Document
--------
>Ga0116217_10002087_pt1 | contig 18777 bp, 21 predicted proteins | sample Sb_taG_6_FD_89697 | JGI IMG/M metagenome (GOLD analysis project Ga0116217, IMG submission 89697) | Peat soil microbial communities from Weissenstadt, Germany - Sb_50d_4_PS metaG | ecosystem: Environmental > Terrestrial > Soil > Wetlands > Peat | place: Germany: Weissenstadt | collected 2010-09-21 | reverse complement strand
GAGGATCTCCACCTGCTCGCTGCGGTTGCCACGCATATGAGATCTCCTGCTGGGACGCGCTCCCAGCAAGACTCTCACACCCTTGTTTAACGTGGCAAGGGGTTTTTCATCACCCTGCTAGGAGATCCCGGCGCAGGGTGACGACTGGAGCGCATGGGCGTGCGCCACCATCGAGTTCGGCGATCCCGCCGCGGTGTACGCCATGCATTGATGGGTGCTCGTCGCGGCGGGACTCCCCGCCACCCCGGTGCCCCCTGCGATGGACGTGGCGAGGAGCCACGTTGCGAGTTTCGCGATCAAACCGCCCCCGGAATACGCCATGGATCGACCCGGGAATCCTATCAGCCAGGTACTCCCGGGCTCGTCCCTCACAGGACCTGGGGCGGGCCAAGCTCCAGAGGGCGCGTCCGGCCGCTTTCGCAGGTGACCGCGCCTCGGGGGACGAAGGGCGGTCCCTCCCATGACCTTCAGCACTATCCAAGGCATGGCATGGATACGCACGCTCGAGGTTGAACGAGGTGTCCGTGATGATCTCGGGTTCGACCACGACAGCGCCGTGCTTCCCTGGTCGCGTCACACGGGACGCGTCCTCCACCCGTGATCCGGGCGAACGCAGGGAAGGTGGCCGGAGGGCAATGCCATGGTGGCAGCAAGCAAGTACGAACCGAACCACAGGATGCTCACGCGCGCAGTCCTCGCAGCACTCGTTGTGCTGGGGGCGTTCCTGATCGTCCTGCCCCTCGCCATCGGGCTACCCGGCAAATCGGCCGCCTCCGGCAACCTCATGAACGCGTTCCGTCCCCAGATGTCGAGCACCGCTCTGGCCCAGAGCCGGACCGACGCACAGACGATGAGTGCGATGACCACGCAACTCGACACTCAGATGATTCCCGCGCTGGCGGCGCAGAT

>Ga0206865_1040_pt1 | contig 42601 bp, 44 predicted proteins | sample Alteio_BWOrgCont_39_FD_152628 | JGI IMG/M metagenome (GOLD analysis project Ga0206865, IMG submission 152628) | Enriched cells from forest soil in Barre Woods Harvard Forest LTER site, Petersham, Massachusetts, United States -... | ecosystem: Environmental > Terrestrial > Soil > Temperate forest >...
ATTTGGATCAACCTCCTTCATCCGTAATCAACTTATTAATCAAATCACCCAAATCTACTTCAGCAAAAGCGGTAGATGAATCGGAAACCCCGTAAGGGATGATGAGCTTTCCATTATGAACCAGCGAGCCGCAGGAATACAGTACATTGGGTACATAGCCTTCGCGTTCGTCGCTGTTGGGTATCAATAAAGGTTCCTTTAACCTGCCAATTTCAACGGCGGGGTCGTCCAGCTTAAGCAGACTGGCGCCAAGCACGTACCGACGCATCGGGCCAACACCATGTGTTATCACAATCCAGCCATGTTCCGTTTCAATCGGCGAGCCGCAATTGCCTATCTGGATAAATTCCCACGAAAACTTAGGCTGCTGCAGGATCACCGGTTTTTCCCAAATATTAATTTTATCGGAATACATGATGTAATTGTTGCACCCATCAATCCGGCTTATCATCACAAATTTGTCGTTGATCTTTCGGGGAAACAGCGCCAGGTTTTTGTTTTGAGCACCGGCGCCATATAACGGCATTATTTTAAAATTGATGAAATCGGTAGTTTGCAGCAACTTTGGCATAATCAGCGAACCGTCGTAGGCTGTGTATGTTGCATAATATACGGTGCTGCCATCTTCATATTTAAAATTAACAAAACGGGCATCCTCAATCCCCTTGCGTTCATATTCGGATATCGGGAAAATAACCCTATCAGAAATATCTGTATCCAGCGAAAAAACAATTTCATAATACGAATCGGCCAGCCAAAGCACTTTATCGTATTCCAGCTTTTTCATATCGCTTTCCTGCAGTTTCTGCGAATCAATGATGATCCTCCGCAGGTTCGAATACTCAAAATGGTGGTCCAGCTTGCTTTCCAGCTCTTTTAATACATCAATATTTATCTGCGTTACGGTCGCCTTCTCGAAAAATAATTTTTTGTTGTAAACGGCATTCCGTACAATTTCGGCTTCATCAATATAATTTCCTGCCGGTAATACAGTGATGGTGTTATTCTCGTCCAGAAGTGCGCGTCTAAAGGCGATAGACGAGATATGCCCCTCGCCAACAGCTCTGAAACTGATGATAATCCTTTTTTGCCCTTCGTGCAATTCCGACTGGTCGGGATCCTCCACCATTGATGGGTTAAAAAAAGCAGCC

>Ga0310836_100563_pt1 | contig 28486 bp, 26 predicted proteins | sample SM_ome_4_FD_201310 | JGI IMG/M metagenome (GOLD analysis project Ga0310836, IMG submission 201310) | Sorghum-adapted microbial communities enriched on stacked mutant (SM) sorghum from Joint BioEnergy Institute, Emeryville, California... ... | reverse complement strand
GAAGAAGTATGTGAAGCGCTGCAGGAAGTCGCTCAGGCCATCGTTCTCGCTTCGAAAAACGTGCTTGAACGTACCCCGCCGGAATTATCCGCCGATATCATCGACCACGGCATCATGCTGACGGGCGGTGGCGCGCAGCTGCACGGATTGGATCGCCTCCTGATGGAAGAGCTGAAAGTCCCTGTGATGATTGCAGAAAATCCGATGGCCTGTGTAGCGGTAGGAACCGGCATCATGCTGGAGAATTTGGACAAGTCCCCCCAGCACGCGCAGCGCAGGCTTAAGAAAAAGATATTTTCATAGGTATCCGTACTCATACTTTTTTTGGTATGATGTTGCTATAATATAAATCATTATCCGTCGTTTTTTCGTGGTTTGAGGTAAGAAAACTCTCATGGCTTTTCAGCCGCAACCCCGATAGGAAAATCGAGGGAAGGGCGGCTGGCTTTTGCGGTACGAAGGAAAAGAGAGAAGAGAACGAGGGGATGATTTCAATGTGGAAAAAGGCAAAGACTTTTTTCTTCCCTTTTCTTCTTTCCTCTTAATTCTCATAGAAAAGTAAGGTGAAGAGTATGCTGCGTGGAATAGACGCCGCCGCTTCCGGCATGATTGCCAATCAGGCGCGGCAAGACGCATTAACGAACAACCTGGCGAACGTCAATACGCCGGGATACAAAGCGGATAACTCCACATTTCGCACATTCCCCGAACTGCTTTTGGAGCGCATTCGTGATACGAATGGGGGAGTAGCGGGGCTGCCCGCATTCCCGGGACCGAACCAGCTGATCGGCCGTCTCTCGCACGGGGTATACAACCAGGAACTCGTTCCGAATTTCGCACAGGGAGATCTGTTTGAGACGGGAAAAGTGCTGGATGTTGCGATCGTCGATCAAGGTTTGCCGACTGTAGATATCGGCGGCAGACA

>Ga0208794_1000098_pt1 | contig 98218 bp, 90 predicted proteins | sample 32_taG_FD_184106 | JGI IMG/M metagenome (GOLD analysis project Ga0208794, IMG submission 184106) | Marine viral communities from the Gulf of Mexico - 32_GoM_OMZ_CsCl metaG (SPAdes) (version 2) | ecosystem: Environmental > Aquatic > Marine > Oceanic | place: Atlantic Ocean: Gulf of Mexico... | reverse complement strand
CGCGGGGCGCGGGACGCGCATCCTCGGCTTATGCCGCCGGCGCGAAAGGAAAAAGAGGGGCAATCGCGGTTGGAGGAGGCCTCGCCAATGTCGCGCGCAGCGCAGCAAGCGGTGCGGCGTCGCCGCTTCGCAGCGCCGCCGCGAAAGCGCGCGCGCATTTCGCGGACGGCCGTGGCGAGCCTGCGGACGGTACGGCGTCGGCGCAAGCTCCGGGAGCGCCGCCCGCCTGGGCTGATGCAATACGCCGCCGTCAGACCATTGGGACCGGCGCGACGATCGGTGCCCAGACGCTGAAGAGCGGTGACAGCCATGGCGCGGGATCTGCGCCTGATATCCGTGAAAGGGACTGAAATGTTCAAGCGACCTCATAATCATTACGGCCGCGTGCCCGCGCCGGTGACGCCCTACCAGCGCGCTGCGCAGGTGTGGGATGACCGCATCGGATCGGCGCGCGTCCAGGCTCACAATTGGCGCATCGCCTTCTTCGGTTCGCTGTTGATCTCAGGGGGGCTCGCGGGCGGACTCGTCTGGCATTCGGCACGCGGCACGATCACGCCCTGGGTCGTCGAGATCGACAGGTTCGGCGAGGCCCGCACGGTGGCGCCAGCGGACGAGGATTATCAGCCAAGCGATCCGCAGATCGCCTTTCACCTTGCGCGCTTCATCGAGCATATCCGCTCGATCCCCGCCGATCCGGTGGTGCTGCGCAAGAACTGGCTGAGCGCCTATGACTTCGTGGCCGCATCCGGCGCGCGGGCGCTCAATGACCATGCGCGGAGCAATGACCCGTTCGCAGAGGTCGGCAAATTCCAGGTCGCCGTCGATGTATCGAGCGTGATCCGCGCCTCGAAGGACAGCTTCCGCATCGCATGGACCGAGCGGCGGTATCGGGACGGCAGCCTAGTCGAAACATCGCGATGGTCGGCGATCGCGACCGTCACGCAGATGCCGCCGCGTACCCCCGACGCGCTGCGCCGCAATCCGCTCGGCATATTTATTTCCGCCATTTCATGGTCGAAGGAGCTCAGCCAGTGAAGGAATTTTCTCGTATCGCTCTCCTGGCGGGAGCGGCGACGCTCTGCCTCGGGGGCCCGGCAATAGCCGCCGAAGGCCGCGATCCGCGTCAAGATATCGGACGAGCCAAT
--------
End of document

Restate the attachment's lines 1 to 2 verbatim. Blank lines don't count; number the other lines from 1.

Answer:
>Ga0116217_10002087_pt1 | contig 18777 bp, 21 predicted proteins | sample Sb_taG_6_FD_89697 | JGI IMG/M metagenome (GOLD analysis project Ga0116217, IMG submission 89697) | Peat soil microbial communities from Weissenstadt, Germany - Sb_50d_4_PS metaG | ecosystem: Environmental > Terrestrial > Soil > Wetlands > Peat | place: Germany: Weissenstadt | collected 2010-09-21 | reverse complement strand
GAGGATCTCCACCTGCTCGCTGCGGTTGCCACGCATATGAGATCTCCTGCTGGGACGCGCTCCCAGCAAGACTCTCACACCCTTGTTTAACGTGGCAAGGGGTTTTTCATCACCCTGCTAGGAGATCCCGGCGCAGGGTGACGACTGGAGCGCATGGGCGTGCGCCACCATCGAGTTCGGCGATCCCGCCGCGGTGTACGCCATGCATTGATGGGTGCTCGTCGCGGCGGGACTCCCCGCCACCCCGGTGCCCCCTGCGATGGACGTGGCGAGGAGCCACGTTGCGAGTTTCGCGATCAAACCGCCCCCGGAATACGCCATGGATCGACCCGGGAATCCTATCAGCCAGGTACTCCCGGGCTCGTCCCTCACAGGACCTGGGGCGGGCCAAGCTCCAGAGGGCGCGTCCGGCCGCTTTCGCAGGTGACCGCGCCTCGGGGGACGAAGGGCGGTCCCTCCCATGACCTTCAGCACTATCCAAGGCATGGCATGGATACGCACGCTCGAGGTTGAACGAGGTGTCCGTGATGATCTCGGGTTCGACCACGACAGCGCCGTGCTTCCCTGGTCGCGTCACACGGGACGCGTCCTCCACCCGTGATCCGGGCGAACGCAGGGAAGGTGGCCGGAGGGCAATGCCATGGTGGCAGCAAGCAAGTACGAACCGAACCACAGGATGCTCACGCGCGCAGTCCTCGCAGCACTCGTTGTGCTGGGGGCGTTCCTGATCGTCCTGCCCCTCGCCATCGGGCTACCCGGCAAATCGGCCGCCTCCGGCAACCTCATGAACGCGTTCCGTCCCCAGATGTCGAGCACCGCTCTGGCCCAGAGCCGGACCGACGCACAGACGATGAGTGCGATGACCACGCAACTCGACACTCAGATGATTCCCGCGCTGGCGGCGCAGAT